“Making and Doing” at 4S Meeting (Denver): Let’s extend the experiment!

by Julie Le Bot, Marianne Noel

Conceived as “a response to a growing trend among STS scholars in engaging in scholarly practices that produce and express STS knowledge beyond the academic paper or book” (Amir, 2015), the Making and Doing Programme held its first session at the 4S Annual meeting in Denver in November 2015. The idea for this Programme developed from a discussion of scholarly making and doing STS  at the Ecosite/4S meeting in Buenos-Aires (2014). More than 50 presentations were displayed at the 4S meeting. The Programme took the form of an interactive exhibition. Each project was allocated a space of approximately 2×2 meters. The Programme was attention grabbing, notably through performances such as that of Woelfle-Erskine’s (UC Berkeley) “Tell a salmon your troubles” project. This report aims to give a flavour of the diversity and creativity of the exhibits. Despite the specificity of each, we gather them under different headings.


Tell a salmon your troubles” project invites working scientists to relate to another critically endangered species, coho salmon, as affective beings who may notice and respond to human actions. “Tell a Salmon” injects feminist STS practices of reflexivity and reciprocity into scientists’ inter-species thinking. Photograph: Paul Naish
figure 1: “Tell a salmon your troubles” project invites working scientists to relate to another critically endangered species, coho salmon, as affective beings who may notice and respond to human actions. “Tell a Salmon” injects feminist STS practices of reflexivity and reciprocity into scientists’ inter-species thinking. Photograph by Paul Naish


Visual and Sensory Experiences

figure 2: Light Through Prism, Cambridge, Massachusetts, from the series Science, 1958-1961, photograph: Berenice Abbott, 1898-1991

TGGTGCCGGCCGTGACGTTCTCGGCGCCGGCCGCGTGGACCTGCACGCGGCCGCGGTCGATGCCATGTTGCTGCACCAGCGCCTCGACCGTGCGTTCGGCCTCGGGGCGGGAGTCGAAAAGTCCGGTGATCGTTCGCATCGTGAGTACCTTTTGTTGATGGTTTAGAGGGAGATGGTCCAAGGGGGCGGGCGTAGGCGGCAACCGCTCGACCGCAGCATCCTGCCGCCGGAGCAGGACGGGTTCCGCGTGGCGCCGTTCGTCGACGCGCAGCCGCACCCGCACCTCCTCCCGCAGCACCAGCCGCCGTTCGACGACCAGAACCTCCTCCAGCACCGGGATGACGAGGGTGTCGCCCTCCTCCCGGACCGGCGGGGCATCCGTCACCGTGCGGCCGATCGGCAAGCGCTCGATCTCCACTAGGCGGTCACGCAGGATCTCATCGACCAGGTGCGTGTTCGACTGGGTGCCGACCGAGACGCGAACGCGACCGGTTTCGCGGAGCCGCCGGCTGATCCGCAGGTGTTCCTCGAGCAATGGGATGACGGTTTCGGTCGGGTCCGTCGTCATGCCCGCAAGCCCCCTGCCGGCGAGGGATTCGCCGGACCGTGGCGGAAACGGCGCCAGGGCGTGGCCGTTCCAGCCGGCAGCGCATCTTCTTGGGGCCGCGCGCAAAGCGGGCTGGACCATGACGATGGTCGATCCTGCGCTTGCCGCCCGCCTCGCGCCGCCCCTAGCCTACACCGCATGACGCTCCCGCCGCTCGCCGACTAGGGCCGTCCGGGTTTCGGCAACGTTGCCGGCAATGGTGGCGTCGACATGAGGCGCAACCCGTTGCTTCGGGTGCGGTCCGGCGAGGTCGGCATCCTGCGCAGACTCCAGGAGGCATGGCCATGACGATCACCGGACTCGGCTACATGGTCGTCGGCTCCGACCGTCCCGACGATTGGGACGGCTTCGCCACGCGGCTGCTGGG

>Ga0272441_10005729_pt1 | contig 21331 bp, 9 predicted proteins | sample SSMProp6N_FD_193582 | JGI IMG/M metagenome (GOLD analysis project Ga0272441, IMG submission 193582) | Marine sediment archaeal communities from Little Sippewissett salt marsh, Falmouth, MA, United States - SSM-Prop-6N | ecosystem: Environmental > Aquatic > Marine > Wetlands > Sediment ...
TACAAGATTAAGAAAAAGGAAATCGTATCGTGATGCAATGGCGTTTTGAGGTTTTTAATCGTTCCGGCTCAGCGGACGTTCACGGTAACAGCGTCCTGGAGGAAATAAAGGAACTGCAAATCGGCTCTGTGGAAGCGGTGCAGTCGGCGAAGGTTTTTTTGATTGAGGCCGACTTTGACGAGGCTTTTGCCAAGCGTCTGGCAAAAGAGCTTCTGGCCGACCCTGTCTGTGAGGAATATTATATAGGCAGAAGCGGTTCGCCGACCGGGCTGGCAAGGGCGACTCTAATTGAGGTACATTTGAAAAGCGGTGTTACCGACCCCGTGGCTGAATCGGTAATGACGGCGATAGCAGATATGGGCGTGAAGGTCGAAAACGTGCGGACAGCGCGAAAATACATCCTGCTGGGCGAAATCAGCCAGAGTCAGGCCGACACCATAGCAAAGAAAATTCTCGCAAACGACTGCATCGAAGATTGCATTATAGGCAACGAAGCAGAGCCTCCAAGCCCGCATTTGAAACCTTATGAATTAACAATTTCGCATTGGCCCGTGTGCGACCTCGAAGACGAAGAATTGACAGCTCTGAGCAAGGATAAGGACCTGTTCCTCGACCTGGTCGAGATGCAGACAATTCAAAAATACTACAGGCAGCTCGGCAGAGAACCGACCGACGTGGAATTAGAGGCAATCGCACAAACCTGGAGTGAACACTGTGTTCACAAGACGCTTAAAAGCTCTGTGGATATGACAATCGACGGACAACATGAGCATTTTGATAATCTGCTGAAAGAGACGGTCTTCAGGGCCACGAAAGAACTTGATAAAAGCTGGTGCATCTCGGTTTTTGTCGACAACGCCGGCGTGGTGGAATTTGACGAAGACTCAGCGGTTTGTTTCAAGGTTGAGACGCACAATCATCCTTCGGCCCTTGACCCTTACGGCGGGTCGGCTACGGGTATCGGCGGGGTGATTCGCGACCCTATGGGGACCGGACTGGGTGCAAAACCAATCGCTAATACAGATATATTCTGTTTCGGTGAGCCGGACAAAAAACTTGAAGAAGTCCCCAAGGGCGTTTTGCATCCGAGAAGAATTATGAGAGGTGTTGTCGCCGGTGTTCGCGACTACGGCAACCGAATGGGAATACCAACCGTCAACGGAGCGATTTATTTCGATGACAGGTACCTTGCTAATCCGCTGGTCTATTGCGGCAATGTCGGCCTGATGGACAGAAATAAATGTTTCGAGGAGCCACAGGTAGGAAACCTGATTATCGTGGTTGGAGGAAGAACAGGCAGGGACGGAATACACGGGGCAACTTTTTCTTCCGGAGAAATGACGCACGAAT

figure 2: Light Through Prism, Cambridge, Massachusetts, from the series Science, 1958-1961,
photograph by Berenice Abbott, 1898-1991

Special attention was given to art for its way of dealing with human sensibility and science. Named “Visual and Sensory Approaches” by the organisers, these exhibits encouraged reflection on the  place of the arts in science, the role of imagination in scientific comprehension and innovation, or simply how science can be a vehicle for artistic production of objects (or the opposite). Berenice Abbott’s work (see figures 2 and 3), presented by Hannah Rogers and Worthy Martin in the installation “Making Science visible”, is representative of this approach. As a photographer of the twentieth century (1898-1991), she produced pictures through scientific experiments, by using technologies of her time and designing a new kind of camera.  She mainly worked with mirrors and magnets to create black and white graphic photographs. For instance, her work influenced the way we currently represent waves or the diffraction phenomenon in a prism. She aestheticized science.

Similarly, work on medical imaging and its visual styles fascinatingly demonstrated the influence of art on scientific research. A striking example was a Norwegian mini-film of thirty minutes called “The Good, the True and the Beautiful” presented in the documentary “Film: Medical Imaging”.

The above are just two examples of projects focused on the importance of image and art. Other exhibits had different aims. For example, a digital installation titled “The Now(here) project” focused on re-presenting Borderline Personality Disorder and “Anarchy of Imagination” challenged ideas about shared space.


Writing and Communicating Experiences

figure 3: Soap Bubbles, New York from the series Science, 1945–1946 photograph: Berenice Abbott, 1898-1991
figure 3: Soap Bubbles, New York from the series Science, 1945–1946, photograph by Berenice Abbott, 1898-1991